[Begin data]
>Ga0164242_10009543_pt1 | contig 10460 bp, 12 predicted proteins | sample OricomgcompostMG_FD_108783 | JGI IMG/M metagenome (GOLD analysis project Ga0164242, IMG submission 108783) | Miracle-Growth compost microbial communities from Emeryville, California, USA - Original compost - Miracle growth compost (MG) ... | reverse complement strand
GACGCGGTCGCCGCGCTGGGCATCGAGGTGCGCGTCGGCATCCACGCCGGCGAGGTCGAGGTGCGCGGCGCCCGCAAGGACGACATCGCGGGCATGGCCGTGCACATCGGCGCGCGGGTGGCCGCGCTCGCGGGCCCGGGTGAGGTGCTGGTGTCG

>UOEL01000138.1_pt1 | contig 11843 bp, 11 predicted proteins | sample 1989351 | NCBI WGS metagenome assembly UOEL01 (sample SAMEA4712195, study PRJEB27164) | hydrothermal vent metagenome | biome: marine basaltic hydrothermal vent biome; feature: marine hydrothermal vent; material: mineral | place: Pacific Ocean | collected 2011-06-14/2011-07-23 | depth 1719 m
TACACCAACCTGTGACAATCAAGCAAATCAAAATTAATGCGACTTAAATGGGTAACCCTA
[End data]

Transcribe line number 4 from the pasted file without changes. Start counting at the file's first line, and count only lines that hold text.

TACACCAACCTGTGACAATCAAGCAAATCAAAATTAATGCGACTTAAATGGGTAACCCTA